Macao (Macau) is located on a peninsula in the estuary of the Pearl River delta in southeast China and it was a Portuguese colonial settlement from c. 1557 until 1999. Macao was a major trade hub of the Portuguese Empire and with its unique access to the Chinese market, was able to supply the Chinese with silver, pepper, and sandalwood.
Crucially, Macao traders were given access to the major Chinese silk fairs and so took away with them silk and other goods in high demand in both Asia and Europe such as Ming porcelain, musk, and gold. The settlement was at its peak from the mid-16th to mid-17th century, after which it faced stiff competition from other European traders, notably the Dutch and British. Like its neighbour Hong Kong, Macao was handed back to the Chinese in 1999 and became a special administrative region of the People's Republic of China.
The Portuguese Empire
Ever since 1497-9, when Vasco da Gama (c. 1469-1524) had sailed around the Cape of Good Hope and shown the possibilities of a maritime route between Europe and Asia, the Portuguese had been busy building an empire. Portuguese Cochin was founded in 1503 and Portuguese Goa was established in 1510. Malacca in Malaysia was taken over in 1511. The Portuguese sailed relentlessly eastwards and in 1517 a fleet departed from Malacca to reach the Chinese city of Guangzhou, more familiar to Europeans by the name the Portuguese gave it: Canton. This foray into Chinese affairs got off to an inauspicious start when two of the Portuguese ships were sunk and the envoys were executed. The Chinese, then ruled by the isolationist Ming Dynasty (1368 to 1644), considered these odd visitors cannibals and were highly suspicious of letting them in on their East Asian trade network. The Chinese were not impressed either with the Portuguese firing off cannons, building a fort without permission, and making various other diplomatic blunders.
The Portuguese were undeterred, and they eventually negotiated a deal with the Chinese. Precisely how this was done is not agreed upon by scholars since several versions of the events exist. Between 1555 and 1557, according to one version, Portuguese ships armed with cannons rid the region of troublesome pirates and in gratitude, the Chinese authorities gave the Portuguese the right to establish a trading centre on the mainland. This area was Macao, located on the peninsula of the Pearl River delta some 100 kilometres (62 miles) from Canton on the Chinese mainland. Hong Kong is located on the other side of the same estuary.
An alternative view of events is that the Chinese government was eager for trade with merchants who had access to the goods of East Africa and India. Consequently, the Portuguese were invited to establish a colony on the Macao peninsula provided they did not build any fortifications. On the other side, by investing in a permanent settlement, the Portuguese could access local goods and provide their trade ships with a useful port that could be used as a stepping stone to sail north to Japan or south to Indonesia. A Portuguese trader called Lionel de Sousa is often credited with gaining permission from Cantonese officials to set up the first private trading post in Macao. Crucially, a number of the early European traders were allowed to spend several weeks at a time in Canton to participate in its famous silk trade fairs, hosted every January and June.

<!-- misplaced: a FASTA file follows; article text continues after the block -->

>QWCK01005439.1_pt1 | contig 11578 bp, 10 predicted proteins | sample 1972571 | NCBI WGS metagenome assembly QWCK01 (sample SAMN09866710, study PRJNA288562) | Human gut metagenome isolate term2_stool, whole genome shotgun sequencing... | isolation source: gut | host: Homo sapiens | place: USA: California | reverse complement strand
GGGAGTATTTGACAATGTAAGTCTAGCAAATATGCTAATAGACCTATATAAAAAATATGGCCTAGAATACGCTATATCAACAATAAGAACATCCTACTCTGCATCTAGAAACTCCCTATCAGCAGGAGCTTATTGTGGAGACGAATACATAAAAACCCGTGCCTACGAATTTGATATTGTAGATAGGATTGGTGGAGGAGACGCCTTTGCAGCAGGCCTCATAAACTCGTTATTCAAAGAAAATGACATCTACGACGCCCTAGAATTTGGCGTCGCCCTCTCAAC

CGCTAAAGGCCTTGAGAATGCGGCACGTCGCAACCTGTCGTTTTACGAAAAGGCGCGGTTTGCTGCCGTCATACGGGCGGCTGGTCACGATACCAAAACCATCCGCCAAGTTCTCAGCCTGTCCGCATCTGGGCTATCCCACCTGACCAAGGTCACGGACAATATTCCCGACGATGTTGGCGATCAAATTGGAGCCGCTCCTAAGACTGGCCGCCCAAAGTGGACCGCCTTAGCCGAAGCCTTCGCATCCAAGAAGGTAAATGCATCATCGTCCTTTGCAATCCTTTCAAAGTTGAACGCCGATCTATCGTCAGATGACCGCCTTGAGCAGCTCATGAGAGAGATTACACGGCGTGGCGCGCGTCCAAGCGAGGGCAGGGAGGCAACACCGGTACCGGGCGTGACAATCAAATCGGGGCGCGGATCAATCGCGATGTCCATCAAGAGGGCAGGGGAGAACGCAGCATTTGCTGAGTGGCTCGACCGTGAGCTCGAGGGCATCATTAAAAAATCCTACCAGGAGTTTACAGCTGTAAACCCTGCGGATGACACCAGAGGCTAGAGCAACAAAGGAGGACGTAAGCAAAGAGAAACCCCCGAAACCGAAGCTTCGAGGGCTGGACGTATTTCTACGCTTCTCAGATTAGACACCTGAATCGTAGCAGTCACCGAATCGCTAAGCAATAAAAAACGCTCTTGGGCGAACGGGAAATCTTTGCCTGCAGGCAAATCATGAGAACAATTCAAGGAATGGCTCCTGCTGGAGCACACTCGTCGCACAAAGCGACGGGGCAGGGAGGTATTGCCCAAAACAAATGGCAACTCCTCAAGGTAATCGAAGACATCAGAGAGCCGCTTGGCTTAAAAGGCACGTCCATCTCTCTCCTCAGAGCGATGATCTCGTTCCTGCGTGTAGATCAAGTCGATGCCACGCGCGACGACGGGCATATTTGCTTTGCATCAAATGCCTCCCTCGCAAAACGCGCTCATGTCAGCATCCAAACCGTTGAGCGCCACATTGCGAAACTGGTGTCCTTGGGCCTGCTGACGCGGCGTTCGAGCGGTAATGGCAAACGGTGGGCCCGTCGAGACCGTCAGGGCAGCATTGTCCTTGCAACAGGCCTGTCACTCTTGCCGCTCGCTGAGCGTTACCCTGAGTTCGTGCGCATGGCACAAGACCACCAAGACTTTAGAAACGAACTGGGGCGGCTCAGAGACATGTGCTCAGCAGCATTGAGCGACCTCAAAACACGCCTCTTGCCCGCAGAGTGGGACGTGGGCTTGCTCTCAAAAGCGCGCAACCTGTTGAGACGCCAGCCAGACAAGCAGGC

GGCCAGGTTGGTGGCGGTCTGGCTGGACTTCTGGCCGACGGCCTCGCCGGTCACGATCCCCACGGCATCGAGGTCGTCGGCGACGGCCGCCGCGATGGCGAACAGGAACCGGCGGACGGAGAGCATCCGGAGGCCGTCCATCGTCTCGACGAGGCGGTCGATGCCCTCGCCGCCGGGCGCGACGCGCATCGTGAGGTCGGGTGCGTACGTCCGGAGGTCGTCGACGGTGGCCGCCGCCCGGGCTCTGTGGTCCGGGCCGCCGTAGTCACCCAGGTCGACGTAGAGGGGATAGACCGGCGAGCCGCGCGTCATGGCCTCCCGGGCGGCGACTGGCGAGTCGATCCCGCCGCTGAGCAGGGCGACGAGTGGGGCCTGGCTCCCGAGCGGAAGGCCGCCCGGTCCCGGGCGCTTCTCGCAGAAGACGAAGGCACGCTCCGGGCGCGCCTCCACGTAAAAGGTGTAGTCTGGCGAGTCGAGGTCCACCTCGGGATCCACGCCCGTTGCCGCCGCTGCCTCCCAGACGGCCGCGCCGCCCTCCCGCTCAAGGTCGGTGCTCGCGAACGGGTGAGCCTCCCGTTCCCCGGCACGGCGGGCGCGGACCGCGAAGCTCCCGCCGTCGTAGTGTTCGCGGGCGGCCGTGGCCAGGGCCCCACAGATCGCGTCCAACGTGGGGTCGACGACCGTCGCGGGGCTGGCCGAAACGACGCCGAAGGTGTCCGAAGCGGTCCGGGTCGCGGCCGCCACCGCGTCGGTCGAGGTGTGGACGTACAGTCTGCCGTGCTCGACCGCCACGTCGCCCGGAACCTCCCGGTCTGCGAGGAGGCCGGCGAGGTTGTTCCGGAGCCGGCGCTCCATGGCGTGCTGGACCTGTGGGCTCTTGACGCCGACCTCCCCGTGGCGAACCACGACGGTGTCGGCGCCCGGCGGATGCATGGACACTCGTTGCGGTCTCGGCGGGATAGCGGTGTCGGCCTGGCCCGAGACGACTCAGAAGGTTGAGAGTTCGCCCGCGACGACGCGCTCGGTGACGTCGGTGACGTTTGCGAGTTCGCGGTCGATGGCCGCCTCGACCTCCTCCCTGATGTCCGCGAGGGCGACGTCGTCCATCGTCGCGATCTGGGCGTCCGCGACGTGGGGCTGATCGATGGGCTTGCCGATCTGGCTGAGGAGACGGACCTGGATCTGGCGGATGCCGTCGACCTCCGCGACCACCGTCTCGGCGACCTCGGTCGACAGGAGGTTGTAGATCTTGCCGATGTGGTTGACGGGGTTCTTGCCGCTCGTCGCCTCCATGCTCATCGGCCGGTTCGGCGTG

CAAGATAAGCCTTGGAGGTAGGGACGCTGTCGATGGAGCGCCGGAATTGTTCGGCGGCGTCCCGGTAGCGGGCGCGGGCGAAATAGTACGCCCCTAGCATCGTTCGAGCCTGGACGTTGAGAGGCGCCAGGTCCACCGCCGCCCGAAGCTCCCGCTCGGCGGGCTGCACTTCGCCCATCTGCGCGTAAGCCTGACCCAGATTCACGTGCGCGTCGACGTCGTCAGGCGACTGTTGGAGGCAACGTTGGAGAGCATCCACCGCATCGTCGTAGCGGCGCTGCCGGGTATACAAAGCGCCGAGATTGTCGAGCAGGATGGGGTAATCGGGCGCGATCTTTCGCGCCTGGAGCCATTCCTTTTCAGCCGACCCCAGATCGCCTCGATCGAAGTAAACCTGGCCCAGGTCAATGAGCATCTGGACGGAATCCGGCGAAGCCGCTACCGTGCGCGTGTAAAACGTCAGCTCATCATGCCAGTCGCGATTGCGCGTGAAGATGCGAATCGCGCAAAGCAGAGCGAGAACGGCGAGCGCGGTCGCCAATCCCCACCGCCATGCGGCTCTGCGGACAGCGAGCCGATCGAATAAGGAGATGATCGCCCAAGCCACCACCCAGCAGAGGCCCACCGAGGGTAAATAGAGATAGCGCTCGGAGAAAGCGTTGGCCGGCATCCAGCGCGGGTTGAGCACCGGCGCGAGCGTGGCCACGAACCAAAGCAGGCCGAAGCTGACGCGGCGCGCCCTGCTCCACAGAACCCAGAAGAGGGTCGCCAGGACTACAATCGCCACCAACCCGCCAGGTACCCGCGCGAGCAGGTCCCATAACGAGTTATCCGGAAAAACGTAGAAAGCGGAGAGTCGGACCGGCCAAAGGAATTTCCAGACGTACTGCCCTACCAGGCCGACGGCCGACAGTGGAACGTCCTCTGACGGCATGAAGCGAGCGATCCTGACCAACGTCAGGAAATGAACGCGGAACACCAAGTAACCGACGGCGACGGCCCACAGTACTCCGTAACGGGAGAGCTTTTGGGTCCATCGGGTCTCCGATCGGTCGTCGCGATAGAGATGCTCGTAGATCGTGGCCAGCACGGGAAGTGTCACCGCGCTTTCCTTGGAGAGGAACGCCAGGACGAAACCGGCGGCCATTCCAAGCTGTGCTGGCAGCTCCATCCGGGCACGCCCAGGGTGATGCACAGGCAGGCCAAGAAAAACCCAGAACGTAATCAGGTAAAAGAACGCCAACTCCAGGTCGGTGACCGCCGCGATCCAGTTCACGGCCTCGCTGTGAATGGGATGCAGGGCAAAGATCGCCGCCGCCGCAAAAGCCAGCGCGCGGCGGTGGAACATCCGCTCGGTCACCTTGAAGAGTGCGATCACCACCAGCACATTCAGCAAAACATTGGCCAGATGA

Whatever the precise events leading to its establishment, unlike in other Portuguese colonies, the foundation of the Macao colony was largely thanks to traders and missionaries rather than fleets directly sponsored by the Crown. It is because of this latter fact that Macau did not become an official Portuguese colony until the early 17th century. From the early group of like-minded merchants there developed a self-governing community of householders or moradores. The Chinese authorities largely left this burgeoning community to Portuguese rule, provided the Europeans did not cause any disruption to internal Chinese affairs or trade. In return, the Chinese gained easy access to such highly desirable commodities as pepper from India, silver from the Americas and Japan, and sandalwood from Indonesia.
The port of Macao was small - it covered 5 km² (1.9m mi²) but booming, and it eventually became the most populous and successful of all Portuguese ports in East Asia. In 1601, Macao had around 600 Portuguese men - merchants, soldiers, and sailors, many of whom would have been in transit. By 1669 there were over 300 permanent Portuguese married male settlers or casados. Many of these settlers came from other colonies, especially in India.
The colonists were subject to a governor who had authority over military affairs. Political power was in the hands of the town council or câmara, an institution given its charter of privileges by the Viceroy of the Indies in Goa in 1586. In 1623, the first permanent captain of the colony of Macao was appointed, the official representative of the Portuguese king. In a reminder of the colony’s history as a merchant’s settlement, the câmara had total control of Macao’s finances and was independent in this area from the officials of the Portuguese Crown. Another source of the câmara’s power was the diplomatic situation with representatives of the Chinese emperor who would only deal with it and not the governor or any other appointed official.
A bishop was appointed as the community’s spiritual leader. In 1568, Dom Belchior Carneiro established a hospital in Macao, and a Santa Casa da Misericórdia was set up to assist the poor and pursue charity work. There was a Jesuit college, cathedral, monastery, and at least two nunneries, which offered education to orphans as well as care for disadvantaged women.
In the 17th and 18th centuries, Macao was used as a base for Catholic missionaries in East Asia - especially the Jesuit order - even if the Chinese authorities made several attempts to limit the conversion of Chinese people to Christianity within the colony.
As Portugal’s empire grew, so did its trade network. Within Asia, spices and other goods were re-exchanged for gold, silver, fine textiles, and rice. Crown-licensed Portuguese ships plied their trade goods from Lisbon, Goa, and Cochin to Macao. In addition to this intercontinental trade, their presence in Macao allowed the Portuguese to participate in the lucrative South East Asia trade that was conducted between China, Japan, Malaysia, and Indonesia.